Point of view

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Point of view is the 'position', in some sense, of the 'subject' of a sentence. For instance, to say "the dog is green" is to say that someone has observed something, identified it as "the dog," whichever dog that is, and compared it to the memory of the spectrum "green", and decided it is close enough to "the same" to use the word "is" to describe the relationship. All of these decisions are part of the point of view. Usually point of view is described as:

  • First person, i.e. "Seeing that the dog is green, I decide to wash it."
  • Second person, i.e. "You say the dog is green? Can I believe that?"
  • Third person, i.e. "Joey and Tom agreed that the dog is green."

A neutral point of view involves trying to assign all statements to a third person authority, i.e. "A says B about C." The Wikipedia tries to employ this point of view. But it does not solve all problems. It requires one to appeal often to credentialism and perhaps professionalism, e.g. "Professor A said, on the record, B about the scientific view of C". Without a vast array of agreements that constitute a systemic bias of its own, there is no real way to adhere to this 'neutral' view, and many simply disregard it. The Meta-Wikipedia often debates the problems arising from this strategy.

Natural point of view, as in the idea of natural law, is often the result of choosing a particular science, e.g. particle physics or ecology, or even economics as expressed in biology ("food chains" etc.) and deciding that all of reality can be evaluated from it. Buddhism and Taoism idealize the approach to such a point of view, but admit it is hard or impossible to achieve, and definitely impossible to reliably communicate to a human being. Accordingly, claiming this point of view can be a power grab.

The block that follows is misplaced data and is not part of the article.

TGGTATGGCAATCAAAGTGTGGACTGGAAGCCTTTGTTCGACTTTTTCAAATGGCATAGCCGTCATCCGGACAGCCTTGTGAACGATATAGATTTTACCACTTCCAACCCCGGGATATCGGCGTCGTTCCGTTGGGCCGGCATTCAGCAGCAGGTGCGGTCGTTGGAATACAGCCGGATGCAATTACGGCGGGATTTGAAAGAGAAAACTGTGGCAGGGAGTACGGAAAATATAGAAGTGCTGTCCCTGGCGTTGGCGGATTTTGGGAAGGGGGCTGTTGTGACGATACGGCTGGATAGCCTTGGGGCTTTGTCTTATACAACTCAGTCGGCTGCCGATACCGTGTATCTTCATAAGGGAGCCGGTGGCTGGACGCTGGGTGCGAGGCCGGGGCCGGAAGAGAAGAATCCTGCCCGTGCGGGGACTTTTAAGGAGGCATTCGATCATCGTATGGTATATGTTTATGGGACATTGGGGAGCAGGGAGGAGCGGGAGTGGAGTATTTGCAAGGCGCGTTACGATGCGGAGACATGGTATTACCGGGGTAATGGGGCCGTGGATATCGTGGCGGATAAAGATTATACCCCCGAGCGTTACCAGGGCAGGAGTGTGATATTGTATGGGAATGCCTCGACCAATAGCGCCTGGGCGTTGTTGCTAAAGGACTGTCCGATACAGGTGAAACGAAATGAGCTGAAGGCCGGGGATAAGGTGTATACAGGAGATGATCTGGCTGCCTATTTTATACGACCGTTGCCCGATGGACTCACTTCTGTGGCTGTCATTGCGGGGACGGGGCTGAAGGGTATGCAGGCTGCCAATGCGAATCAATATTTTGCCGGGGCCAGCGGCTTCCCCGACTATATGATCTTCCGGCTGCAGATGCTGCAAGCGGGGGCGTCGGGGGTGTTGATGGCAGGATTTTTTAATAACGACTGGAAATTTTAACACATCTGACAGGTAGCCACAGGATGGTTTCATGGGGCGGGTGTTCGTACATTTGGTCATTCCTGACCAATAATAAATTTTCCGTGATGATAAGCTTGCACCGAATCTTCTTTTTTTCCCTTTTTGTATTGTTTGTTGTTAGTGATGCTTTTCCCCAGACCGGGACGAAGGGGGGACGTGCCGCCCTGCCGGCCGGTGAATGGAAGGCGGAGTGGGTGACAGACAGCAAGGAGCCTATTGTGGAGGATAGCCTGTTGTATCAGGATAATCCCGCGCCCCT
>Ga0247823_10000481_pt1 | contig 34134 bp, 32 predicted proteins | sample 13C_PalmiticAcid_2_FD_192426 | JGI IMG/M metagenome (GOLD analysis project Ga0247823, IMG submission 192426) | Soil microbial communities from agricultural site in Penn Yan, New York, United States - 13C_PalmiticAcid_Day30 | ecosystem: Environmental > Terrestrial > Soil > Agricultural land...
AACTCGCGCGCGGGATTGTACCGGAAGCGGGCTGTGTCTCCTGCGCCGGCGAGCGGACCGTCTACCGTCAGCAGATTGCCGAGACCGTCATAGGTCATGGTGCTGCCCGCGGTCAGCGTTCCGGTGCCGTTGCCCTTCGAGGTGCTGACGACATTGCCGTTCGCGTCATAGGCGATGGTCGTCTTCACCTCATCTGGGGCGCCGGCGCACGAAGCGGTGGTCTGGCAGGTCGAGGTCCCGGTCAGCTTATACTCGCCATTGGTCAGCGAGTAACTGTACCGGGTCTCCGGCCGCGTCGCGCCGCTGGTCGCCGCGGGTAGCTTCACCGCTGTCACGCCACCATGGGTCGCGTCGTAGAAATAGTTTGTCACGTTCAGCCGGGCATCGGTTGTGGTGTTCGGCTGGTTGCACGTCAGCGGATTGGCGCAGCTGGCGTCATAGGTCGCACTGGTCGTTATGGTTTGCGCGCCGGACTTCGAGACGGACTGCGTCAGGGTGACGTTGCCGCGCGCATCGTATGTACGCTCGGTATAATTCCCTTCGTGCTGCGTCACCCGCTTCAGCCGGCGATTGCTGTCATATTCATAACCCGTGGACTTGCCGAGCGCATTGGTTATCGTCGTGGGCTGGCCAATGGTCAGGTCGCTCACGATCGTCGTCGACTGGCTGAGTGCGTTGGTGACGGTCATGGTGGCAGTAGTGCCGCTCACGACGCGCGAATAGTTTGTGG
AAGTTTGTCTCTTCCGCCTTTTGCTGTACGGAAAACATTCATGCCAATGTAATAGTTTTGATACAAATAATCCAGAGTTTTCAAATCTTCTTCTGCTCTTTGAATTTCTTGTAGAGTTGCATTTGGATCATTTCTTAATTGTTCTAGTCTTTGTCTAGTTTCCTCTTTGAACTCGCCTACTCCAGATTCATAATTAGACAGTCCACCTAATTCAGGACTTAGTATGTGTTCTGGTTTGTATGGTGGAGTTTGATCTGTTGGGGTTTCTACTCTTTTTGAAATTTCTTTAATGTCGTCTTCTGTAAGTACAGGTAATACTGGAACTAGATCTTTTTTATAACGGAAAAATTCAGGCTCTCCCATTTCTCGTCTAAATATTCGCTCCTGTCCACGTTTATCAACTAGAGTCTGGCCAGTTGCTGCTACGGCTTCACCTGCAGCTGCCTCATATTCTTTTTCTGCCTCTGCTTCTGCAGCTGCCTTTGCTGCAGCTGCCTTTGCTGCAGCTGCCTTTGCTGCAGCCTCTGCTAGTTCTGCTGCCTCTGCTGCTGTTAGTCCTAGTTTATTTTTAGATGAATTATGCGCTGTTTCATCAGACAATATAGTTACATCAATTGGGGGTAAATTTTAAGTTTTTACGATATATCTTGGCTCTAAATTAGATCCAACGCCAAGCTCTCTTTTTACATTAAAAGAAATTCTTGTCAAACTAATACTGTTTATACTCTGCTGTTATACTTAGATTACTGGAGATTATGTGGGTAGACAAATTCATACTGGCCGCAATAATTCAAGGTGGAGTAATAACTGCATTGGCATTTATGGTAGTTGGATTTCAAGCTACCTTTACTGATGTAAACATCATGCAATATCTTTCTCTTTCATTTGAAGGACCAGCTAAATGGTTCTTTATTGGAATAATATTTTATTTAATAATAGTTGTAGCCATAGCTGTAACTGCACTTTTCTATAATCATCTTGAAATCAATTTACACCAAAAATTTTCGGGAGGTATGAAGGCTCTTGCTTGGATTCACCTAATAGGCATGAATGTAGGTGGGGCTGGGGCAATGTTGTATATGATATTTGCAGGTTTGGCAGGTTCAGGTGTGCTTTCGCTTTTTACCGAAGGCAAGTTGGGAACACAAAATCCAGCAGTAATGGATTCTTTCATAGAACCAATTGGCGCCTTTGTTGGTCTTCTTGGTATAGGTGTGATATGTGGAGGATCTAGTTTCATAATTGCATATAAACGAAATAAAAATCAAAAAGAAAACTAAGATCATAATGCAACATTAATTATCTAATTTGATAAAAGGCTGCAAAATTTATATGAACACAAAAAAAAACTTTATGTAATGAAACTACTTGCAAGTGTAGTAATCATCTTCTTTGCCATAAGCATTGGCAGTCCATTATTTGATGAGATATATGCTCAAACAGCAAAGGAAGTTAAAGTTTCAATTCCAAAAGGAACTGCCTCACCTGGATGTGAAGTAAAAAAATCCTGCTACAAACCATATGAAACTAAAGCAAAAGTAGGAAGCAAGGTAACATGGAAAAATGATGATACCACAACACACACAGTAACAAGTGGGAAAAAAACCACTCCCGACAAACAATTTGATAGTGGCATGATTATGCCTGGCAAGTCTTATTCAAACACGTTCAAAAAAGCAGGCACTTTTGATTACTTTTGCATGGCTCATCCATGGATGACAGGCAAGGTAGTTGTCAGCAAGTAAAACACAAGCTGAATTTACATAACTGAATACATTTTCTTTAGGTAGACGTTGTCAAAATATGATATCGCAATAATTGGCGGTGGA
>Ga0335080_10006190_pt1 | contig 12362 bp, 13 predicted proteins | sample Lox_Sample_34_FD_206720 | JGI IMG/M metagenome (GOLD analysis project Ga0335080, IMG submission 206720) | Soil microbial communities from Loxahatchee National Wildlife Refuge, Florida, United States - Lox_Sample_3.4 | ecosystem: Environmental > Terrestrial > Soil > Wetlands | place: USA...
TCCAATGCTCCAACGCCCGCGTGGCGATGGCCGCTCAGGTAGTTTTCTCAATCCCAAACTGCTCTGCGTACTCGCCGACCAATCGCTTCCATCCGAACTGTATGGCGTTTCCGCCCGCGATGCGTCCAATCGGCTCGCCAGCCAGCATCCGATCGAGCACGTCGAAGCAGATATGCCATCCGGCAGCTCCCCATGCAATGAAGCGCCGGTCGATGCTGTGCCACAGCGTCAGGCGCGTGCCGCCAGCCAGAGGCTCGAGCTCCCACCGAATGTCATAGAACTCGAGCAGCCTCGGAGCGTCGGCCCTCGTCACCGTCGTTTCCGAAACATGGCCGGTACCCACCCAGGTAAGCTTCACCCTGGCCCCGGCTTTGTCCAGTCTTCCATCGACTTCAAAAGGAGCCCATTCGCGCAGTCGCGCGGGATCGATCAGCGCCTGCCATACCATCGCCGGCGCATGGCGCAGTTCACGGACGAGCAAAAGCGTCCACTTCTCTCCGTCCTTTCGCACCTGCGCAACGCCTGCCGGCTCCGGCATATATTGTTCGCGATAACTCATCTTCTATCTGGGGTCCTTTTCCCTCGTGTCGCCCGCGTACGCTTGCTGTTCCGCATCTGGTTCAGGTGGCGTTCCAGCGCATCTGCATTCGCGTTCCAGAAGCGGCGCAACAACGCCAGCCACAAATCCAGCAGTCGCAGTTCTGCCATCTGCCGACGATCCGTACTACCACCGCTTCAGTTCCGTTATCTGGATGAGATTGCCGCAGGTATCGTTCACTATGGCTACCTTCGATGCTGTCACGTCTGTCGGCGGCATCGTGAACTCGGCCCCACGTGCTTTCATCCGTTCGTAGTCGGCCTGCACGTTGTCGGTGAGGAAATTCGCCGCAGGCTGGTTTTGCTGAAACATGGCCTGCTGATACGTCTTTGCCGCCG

Multiple point of view is one compromise but necessitates what is called (often disdainfully) "politics as usual": the division of participants into factions if only to agree on vocabulary and etiquette and at least some "simple view of ethics and morals," if not the formal method for evaluating and quantifying ethicality and morality of human actions long sought in vain by philosophers and theologians.

In addition to these 'spatial' variations, there are also 'temporal' or 'tense' variations in point of view. In English there is a past tense ("saw the dog"), present tense ("see the dog"), future perfect ("will see the dog") and future imperfect ("might see the dog", "could see the dog", "may see the dog"). In French there are separate tenses for backfilling facts incidental to the action (e.g., the Bush administration claims to care about finding any weapons of mass destruction in Iraq) and for actually advancing the action (e.g. Bush administration desire to discover any new dangerous technology they think may be more advanced than their own). In Japanese there is sensitivity to the status of the speaker and listener. These differences in linguistic tense imply a point of view, suspectibility or immunity to certain propaganda techniques, e.g. one might expect the Japanese to fall more often for credentialism or at least not challenge views presented with credentials, while one might expect the French not to accept, e.g. the "logic of war" when presented as obvious rationalization for an already-made decision.

Alfred Korzybski in his General Semantics theory pointed out that the verb "to be" hides a great many divergences in point of view, and that the terms becomes, remains and equals were far more exact and placed one more exactly in a temporal frame. One was less likely to make easy-to-abuse claims for-all-time, i.e. a dogma.